Higher Mathematics II

  Blackboard on which the area of the semi-circle has been calculated Copyright: © private

After completion of the course, the students can use elementary and advanced methods to solve definite and indefinite integrals.
They are familiar with the approximation of real functions by taylor series and the concept of well-posedness for ordinary differential equations. They know methods for solving linear and nonlinear differential equations as well as methods for solving systems of differential equations. Finally, they are proficient in differential calculus of several variables as well as its application to multidimensional optimization.


Among others, the following topics are covered: The definite integral; definition and basic properties, conditions for integrability, integral inequalities and mean value theorems; Fundamental theorems of calculus. Applications: first and second fundamental theorem, partial integration and substitution, the indefinite integral, integration of rational functions, Taylor series and applications, introduction to ordinary differential equations, an applications to systems of linear equations, further special differential equations of first order, ordinary differential equations of second order (I), improper integrals; funcions in several variables: continuity, differentiaton, curves in the plane and in space, extension of differential calculus and its applications.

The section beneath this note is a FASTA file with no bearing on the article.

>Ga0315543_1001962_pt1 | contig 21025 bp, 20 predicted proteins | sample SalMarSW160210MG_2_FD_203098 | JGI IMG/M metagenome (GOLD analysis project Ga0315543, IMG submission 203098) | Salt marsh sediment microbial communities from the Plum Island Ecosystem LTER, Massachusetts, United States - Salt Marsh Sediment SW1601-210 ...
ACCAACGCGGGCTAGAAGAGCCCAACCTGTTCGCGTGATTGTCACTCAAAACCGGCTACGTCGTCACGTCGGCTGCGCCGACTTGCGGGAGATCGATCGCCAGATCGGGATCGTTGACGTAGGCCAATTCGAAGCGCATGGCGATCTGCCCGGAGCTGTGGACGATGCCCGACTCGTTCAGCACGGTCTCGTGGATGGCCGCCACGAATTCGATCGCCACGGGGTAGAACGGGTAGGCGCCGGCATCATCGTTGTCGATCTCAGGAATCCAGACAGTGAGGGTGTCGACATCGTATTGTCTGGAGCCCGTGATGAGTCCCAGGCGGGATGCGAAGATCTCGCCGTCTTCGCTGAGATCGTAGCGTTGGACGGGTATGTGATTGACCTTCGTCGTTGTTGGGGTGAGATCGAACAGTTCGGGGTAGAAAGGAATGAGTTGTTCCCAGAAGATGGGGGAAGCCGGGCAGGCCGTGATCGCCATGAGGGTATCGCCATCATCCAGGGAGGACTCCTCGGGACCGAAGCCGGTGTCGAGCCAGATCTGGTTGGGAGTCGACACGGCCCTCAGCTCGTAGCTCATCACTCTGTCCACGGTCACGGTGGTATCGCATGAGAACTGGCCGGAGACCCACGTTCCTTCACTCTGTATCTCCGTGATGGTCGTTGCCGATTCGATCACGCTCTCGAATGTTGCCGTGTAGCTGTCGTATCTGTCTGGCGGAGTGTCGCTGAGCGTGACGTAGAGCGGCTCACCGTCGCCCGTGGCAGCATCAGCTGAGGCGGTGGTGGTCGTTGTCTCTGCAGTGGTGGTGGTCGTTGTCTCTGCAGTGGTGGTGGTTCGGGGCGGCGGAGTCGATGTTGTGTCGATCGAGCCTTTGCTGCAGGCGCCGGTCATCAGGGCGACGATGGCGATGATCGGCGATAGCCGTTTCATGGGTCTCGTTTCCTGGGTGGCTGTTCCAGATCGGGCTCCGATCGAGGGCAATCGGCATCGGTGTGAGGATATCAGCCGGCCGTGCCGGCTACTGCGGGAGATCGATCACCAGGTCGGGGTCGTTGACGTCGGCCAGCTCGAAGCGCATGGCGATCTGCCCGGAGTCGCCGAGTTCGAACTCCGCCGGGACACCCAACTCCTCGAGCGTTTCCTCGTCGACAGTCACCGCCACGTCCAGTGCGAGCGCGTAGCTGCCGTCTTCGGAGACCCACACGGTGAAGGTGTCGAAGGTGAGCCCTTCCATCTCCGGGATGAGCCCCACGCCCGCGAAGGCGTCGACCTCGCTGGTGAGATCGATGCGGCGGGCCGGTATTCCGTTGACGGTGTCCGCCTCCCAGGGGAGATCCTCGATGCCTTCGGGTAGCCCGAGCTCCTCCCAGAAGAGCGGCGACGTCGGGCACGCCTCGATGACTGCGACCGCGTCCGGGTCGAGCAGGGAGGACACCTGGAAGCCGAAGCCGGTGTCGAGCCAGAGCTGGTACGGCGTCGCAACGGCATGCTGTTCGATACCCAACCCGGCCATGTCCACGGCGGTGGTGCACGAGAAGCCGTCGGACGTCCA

Electrical Engineering:

In order to take the course, you must have previously been enrolled in HM1. The assessment consists of a 90 minute exam.


There are no prerequisites for the module. Admission to the module eyamination is acquired by written homework. An additional admission requirement for the module examination is regular presence in the exercise classes. The assissment consists of an exam of an oral exam (graded); type and duration of the exam will be announced at the beginning of the course.


  1. K.Meyberg, P. Vachenauer: Höhere Mathematik 1,2, Berlin, 2001
  2. K.Burg, H.Haf, R. Wille: Höhere Mathematik für Ingenieure I (Analysis) und II (Lineare Algebra), 2006,2003G.
  3. Bärwolff: Höhere Mathematik für Naturwissenschaftler und Ingenieure, Heidelberg, 2006